|Photograph © 2013 Lori Korleski Richardson|
Simply, it's a ball of buffalo mozzarella, sliced thinly; fresh, very ripe tomatoes, also sliced thinly; fresh basil leaves, cut horizontally into tiny ribbons; salt, pepper, balsamic vinegar and olive oil to taste.
Some notes and variations that I have tried this summer and enjoyed:
- Many cooks don't have the technique needed to thinly slice a whole ripe tomato, especially a large heirloom, and don't even think of slicing a tomato without sharpening your knife first. To make it easier on yourself, core the top stem area, cut the tomato in half, put the cut sides down, then slice. This makes cutting up the mozzarella easier, too.
- Replace the salt with finely ground sel gris or other gray sea salt, or smoked salt crystals.
- Buffalo mozzarella too dear? Skip the commercial varieties (too bland and bad texture) and try some goat cheese, provolone, or even a triple cream that's somewhat on the firm side (Cowgirl Creamery on the West Coast and Caromont on the East have good ones).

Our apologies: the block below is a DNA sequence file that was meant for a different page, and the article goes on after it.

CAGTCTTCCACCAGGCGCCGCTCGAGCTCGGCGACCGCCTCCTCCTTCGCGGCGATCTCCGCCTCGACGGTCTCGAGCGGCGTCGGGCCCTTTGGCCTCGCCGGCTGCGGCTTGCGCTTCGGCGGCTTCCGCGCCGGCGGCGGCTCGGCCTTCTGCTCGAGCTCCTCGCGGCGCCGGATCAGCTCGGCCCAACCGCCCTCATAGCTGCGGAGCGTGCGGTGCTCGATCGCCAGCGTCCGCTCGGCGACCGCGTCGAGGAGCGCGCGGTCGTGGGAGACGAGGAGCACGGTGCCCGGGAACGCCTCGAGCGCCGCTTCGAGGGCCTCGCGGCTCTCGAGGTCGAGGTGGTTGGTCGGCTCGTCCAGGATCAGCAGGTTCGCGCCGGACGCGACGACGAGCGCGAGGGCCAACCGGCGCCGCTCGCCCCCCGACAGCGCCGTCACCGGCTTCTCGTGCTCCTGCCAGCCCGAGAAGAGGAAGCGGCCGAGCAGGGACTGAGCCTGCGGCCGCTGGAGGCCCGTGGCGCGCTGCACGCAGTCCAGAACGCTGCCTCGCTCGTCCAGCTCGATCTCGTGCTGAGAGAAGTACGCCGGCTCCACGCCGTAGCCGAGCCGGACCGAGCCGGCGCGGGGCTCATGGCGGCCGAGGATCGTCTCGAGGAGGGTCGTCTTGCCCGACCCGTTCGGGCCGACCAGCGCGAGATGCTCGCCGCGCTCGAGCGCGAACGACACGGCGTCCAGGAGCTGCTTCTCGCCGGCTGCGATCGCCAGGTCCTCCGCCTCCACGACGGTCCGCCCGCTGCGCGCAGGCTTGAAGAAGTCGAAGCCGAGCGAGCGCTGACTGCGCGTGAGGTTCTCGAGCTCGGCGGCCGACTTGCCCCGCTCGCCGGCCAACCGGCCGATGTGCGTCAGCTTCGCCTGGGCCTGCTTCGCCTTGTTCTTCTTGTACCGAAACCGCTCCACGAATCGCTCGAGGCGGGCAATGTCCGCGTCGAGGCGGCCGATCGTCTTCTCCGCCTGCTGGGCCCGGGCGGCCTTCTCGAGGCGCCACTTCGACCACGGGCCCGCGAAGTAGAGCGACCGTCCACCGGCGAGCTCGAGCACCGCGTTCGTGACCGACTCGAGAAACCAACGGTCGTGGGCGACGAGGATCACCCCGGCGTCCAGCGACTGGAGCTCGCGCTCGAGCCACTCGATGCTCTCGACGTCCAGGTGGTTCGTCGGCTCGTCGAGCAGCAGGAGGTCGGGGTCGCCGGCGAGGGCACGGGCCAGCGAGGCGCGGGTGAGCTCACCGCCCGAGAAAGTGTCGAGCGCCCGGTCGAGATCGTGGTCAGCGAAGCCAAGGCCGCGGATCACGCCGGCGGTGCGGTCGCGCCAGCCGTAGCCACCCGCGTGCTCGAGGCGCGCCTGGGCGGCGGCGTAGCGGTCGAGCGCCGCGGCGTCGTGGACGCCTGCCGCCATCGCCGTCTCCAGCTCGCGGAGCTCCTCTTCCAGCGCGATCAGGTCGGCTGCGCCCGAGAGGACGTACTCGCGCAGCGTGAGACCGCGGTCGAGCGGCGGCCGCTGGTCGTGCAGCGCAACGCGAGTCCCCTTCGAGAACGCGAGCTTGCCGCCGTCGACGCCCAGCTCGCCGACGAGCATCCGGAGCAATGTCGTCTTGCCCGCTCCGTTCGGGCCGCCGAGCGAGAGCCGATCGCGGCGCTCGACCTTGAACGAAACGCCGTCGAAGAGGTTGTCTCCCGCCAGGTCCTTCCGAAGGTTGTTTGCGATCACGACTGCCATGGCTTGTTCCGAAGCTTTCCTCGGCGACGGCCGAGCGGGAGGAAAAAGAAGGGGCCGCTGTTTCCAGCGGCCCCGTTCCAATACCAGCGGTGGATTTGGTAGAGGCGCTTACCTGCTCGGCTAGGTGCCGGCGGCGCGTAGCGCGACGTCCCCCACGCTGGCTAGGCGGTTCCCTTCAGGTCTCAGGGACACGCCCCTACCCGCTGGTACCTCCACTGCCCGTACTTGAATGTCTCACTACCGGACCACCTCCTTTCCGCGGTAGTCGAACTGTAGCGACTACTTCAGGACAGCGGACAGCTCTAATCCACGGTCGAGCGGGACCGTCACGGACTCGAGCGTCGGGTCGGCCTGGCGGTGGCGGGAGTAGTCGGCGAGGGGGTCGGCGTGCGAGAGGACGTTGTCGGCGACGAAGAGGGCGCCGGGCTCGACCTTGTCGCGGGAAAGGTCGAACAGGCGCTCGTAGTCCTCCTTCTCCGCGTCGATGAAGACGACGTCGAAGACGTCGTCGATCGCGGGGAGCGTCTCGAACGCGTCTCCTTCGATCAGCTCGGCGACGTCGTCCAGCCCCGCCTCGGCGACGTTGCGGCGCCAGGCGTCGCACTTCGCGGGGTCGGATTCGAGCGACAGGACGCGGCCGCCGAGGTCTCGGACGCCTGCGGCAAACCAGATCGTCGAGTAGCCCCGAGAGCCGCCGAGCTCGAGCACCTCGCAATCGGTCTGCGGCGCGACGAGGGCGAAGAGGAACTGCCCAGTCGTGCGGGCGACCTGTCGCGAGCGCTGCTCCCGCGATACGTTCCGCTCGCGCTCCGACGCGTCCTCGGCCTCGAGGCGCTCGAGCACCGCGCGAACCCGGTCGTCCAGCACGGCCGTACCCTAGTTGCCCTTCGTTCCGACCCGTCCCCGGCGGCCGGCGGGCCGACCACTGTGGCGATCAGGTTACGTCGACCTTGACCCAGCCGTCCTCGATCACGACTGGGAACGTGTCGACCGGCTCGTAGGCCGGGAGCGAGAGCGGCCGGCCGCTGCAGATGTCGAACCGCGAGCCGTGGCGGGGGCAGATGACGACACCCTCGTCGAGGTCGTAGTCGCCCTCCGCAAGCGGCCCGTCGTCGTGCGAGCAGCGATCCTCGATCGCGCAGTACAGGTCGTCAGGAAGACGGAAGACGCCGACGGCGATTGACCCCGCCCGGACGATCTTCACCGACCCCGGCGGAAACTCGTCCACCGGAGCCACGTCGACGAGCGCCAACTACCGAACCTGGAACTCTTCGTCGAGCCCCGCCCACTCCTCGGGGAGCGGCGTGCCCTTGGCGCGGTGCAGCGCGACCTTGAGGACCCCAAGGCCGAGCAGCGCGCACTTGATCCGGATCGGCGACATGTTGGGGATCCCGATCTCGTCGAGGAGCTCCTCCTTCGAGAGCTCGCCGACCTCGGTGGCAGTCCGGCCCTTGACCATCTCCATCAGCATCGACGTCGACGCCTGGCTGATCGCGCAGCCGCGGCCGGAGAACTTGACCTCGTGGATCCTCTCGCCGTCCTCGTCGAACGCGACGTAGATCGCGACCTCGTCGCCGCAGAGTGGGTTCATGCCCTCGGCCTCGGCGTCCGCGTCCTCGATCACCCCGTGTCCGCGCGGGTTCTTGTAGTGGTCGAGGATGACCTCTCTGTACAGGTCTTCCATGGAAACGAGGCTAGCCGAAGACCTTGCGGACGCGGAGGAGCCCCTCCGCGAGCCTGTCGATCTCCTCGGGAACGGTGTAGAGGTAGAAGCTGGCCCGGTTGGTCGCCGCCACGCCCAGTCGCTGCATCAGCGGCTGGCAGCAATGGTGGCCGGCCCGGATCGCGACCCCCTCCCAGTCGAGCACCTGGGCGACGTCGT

- A mixture of colored tomatoes are great for a party platter.
- Don't like vinegar? Don't want the extra calories of olive oil? Allergic to pepper? Can't tolerate salt? Fine. As long as the tomato is fresh and ripe, it can stand on its own.
As my husband can tell you, I'm rather harsh in my judgment of tomatoes, grilling waitstaff on whether the tomatoes in the salad are ripe (I do this only in season; out of season, I don't bother ordering salads with tomatoes in them) and sending the salad back if they aren't. I know why a restaurant may have food-service tomatoes even in August and September, but I don't have to pay for their lack of awareness or bad business practices.